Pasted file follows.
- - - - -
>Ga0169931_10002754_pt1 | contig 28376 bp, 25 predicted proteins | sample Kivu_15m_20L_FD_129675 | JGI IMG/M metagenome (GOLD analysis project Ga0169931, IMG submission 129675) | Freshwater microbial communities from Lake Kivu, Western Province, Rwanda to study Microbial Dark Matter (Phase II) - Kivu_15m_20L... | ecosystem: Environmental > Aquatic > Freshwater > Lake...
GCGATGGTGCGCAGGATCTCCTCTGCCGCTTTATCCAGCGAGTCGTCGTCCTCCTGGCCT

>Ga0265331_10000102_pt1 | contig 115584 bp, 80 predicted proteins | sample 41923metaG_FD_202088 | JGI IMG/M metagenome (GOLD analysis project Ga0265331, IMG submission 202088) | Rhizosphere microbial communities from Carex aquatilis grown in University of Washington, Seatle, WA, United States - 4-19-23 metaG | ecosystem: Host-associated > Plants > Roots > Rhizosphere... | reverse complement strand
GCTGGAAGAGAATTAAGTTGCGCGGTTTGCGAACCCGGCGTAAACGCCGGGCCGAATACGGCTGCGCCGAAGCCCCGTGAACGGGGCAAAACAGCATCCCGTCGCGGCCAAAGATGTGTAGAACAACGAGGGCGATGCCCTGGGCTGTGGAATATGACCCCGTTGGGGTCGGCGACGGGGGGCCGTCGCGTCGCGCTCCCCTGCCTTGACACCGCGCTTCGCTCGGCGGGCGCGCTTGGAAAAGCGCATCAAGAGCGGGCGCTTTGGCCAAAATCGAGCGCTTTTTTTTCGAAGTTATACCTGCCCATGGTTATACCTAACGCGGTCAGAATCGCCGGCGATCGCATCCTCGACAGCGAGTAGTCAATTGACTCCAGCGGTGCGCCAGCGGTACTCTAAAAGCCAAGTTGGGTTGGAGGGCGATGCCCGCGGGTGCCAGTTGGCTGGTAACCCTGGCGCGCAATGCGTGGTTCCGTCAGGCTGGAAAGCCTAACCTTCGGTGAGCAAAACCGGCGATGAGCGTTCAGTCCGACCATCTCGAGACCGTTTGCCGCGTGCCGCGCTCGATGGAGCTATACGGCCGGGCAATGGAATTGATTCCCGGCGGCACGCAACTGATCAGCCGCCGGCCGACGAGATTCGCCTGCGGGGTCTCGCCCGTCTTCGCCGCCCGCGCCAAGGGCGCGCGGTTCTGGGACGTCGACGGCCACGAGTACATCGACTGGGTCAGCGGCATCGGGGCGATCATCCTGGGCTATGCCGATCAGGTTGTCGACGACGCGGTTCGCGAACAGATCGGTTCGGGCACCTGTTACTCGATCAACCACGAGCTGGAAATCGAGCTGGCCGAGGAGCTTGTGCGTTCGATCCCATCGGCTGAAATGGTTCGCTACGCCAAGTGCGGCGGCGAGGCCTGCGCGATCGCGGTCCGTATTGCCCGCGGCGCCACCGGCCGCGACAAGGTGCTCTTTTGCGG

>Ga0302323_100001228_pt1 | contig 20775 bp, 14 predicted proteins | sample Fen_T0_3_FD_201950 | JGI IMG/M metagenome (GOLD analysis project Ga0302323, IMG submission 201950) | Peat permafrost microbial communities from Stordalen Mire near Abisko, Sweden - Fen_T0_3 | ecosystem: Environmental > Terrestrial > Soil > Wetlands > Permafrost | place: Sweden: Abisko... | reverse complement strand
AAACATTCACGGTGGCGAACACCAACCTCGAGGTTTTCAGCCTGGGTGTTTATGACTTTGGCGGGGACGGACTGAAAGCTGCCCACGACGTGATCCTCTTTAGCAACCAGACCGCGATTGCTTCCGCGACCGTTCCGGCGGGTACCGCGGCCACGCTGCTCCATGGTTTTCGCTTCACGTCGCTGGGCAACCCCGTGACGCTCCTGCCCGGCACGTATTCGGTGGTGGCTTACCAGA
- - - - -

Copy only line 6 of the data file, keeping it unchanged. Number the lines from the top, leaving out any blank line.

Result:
AAACATTCACGGTGGCGAACACCAACCTCGAGGTTTTCAGCCTGGGTGTTTATGACTTTGGCGGGGACGGACTGAAAGCTGCCCACGACGTGATCCTCTTTAGCAACCAGACCGCGATTGCTTCCGCGACCGTTCCGGCGGGTACCGCGGCCACGCTGCTCCATGGTTTTCGCTTCACGTCGCTGGGCAACCCCGTGACGCTCCTGCCCGGCACGTATTCGGTGGTGGCTTACCAGA